Kurs (docking navigation system)
Kurs was developed by the Research Institute of Precision Instruments (Russian: НИИ Точных Приборов, romanized: NII Tochnikh Priborov) before 1985 and manufactured by the Kiev Radio Factory (Ukrainian: Київський Радіозавод, romanized: Kyyivskyy Radiozavod).
Kurs was the successor to the Igla system and today provides navigation beaconing for Russian space vehicles including the Soyuz spacecraft and Progress spacecraft. The main difference between both systems is that Igla requires the space station to collaborate in the docking maneuver by reorienting itself to point the docking port to the spacecraft, while Kurs allows to dock with a fully stationary space station. The main reason for this change was that Mir was to be a much bigger space station than the older Salyut, so the propellant consumption would be excessive. Kurs provided the automated docking system for all Russian spacecraft that docked with the Mir space station.  When used for docking, the Soyuz or Progress vehicle broadcasts radar pulses from multiple antennas. The variation in strength between the antennas allows the system to compute relative position, attitude, and approach rate. The system is designed for automatic rendezvous and docking, but in an emergency cosmonauts may take command of the vehicle, either locally or from the International Space Station.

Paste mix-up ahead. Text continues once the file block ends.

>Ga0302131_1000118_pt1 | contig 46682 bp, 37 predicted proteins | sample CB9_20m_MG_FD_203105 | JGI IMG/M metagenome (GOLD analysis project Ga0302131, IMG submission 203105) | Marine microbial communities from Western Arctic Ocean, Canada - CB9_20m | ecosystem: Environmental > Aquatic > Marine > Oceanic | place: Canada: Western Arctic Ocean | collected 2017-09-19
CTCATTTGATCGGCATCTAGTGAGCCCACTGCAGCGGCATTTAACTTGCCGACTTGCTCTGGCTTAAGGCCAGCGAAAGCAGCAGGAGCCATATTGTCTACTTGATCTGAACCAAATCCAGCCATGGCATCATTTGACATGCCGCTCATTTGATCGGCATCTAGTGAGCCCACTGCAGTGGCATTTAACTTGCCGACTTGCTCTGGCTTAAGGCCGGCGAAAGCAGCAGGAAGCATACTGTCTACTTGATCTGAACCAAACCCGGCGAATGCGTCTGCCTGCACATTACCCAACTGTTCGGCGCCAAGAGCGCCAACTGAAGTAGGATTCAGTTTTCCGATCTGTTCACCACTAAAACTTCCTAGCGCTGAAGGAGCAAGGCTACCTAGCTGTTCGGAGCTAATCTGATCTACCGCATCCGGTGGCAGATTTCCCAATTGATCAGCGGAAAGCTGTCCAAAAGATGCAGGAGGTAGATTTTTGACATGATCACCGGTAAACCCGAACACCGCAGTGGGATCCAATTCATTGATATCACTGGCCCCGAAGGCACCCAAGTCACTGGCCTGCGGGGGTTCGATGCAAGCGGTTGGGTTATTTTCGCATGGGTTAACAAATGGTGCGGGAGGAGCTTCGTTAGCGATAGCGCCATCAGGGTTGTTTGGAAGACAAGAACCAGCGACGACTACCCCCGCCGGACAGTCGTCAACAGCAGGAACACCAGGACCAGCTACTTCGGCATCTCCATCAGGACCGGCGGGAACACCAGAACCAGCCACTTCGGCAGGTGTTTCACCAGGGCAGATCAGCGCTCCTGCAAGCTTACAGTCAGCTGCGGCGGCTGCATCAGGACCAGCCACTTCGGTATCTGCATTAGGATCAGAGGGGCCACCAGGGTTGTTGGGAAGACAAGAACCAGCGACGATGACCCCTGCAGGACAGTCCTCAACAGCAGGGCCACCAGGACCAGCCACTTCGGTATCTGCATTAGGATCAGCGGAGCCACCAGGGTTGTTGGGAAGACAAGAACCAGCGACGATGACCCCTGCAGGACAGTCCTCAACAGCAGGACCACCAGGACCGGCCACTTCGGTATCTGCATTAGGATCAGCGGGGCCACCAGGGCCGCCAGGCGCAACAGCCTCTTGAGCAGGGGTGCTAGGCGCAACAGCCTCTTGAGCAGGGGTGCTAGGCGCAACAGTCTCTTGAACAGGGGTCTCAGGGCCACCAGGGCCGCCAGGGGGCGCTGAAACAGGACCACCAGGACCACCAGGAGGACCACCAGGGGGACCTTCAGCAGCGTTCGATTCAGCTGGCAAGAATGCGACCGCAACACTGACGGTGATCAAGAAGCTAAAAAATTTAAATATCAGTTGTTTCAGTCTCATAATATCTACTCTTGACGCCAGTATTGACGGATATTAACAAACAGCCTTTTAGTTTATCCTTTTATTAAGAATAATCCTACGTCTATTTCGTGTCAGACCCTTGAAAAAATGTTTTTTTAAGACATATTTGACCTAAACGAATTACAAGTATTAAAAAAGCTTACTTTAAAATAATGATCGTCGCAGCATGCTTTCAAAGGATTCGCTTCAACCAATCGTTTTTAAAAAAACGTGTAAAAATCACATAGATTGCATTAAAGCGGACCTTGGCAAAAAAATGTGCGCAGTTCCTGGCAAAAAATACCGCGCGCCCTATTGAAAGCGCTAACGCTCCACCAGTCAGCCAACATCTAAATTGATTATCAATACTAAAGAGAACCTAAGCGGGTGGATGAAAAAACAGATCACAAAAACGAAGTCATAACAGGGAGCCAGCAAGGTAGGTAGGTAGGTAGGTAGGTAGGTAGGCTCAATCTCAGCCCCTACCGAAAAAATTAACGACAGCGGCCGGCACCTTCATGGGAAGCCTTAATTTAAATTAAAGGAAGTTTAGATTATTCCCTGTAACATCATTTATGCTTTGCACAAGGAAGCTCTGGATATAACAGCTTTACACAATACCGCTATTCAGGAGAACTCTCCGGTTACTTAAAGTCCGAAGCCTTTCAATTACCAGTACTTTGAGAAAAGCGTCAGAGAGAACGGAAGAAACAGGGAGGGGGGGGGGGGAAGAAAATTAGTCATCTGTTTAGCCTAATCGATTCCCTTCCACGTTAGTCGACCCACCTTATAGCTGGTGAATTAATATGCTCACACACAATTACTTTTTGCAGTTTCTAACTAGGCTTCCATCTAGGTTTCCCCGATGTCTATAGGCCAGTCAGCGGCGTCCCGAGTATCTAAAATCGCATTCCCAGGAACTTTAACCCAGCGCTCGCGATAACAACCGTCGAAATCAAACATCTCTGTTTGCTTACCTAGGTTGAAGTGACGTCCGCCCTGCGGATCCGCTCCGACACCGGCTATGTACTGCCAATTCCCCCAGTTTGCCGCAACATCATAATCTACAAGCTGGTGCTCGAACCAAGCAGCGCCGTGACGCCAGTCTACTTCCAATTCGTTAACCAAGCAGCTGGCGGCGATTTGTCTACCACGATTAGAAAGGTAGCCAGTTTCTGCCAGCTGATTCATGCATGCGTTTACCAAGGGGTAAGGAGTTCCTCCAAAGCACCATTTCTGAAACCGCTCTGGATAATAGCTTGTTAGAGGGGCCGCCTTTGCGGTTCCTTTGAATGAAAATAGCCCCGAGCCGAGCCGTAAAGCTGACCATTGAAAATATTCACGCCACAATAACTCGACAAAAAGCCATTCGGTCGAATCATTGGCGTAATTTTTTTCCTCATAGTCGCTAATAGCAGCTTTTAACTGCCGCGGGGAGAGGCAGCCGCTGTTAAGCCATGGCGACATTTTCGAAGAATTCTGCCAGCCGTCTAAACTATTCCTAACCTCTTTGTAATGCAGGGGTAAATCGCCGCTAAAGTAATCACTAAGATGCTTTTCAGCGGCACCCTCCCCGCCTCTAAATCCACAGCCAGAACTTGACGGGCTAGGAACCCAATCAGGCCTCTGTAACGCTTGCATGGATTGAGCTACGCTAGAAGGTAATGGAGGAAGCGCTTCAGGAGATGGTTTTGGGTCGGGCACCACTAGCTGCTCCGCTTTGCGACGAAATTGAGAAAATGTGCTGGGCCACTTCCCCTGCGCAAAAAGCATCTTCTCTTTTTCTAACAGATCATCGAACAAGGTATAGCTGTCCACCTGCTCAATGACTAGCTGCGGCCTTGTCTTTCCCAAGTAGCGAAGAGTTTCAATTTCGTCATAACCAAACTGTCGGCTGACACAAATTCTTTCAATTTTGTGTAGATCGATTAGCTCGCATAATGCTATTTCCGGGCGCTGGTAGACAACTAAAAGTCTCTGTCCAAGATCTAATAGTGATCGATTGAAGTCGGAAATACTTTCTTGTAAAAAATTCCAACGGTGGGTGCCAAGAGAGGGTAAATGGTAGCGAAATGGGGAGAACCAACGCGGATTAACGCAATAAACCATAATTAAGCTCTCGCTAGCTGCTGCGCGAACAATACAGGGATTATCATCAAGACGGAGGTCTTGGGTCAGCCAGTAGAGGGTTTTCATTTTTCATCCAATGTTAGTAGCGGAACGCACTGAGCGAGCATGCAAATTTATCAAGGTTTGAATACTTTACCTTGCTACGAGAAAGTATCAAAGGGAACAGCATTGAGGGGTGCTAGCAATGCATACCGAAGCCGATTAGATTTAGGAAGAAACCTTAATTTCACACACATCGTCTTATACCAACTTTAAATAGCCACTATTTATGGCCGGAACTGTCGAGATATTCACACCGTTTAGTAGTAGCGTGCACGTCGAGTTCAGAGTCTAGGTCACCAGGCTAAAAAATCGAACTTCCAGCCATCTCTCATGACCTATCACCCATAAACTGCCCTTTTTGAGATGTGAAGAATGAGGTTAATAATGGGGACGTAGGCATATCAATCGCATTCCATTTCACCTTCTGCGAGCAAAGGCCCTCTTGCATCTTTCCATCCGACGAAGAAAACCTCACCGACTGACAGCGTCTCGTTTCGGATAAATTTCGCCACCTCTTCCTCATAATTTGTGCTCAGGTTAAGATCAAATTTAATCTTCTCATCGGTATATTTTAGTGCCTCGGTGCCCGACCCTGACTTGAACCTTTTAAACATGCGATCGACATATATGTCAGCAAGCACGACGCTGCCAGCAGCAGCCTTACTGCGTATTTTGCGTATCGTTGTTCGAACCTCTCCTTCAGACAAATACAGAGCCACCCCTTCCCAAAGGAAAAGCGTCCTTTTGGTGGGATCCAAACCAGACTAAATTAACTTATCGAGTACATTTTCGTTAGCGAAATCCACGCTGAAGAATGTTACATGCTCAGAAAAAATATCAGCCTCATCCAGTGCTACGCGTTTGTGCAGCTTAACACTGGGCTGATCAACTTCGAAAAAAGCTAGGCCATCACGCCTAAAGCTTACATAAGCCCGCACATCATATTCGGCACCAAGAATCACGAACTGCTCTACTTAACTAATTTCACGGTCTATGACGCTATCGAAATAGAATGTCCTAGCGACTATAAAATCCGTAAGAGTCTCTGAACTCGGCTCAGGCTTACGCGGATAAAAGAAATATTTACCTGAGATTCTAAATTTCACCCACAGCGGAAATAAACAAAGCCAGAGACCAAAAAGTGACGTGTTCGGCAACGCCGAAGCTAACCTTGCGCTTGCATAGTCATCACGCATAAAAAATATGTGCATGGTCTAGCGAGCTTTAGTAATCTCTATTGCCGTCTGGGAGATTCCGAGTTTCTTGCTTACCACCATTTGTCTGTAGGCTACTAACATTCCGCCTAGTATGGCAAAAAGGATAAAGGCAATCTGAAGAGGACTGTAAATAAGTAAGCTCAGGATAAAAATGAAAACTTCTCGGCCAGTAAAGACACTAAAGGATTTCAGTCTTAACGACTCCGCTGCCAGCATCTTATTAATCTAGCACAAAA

After the dissolution of the Soviet Union in 1991, the Kurs system became the property of Ukraine; its manufacturer became a competitor in the space launch business with the Russian Federal Space Agency (RKA). Due to hard-currency problems, Kiev also raised the price of the Kurs system. Consequently, RKA sought to phase out its use in its vehicles. A test using the Russian TORU backup system to reduce reliance on Kurs, was responsible for the collision between Mir and Progress M-34 and the damage to the Spektr module, nearly causing Mir to be abandoned. After the collision and recovery, the next Progress ship had a failure of Kurs, and was docked successfully using the same TORU system.
The Kurs-NA (Russian: Новая Активная, romanized: Novaya Aktivnaya, lit. 'New Active') docking system, requiring only one rendezvous antenna and using less power, replaces Kurs-A, which required five antennas. It was tested by Progress M-15M in July 2012 and by Progress M-21M in November 2013. It is used on the Progress MS (2015-present).
The now Russian-built antenna part of the Kurs system also served as an independent and redundant docking monitoring system for the European Automated Transfer Vehicle. It served as an additional monitoring system and could not be used to control the approach or docking of ATV in any way.
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On 15 December 2015 during the docking of Soyuz TMA-19M with the International Space Station the Kurs system mis-aligned the spacecraft and failed to dock, requiring a manual docking approach piloted by Soyuz Commander Yuri Malenchenko. This delayed the docking by 10 minutes.
On 24 August 2019 during the docking of an uncrewed Soyuz MS-14 with the International Space Station the spacecraft failed to lock on to the Poisk Module port. The reason is the Kurs system failed on the Station side and failed to dock. Docking attempt was aborted until 27 August 2019.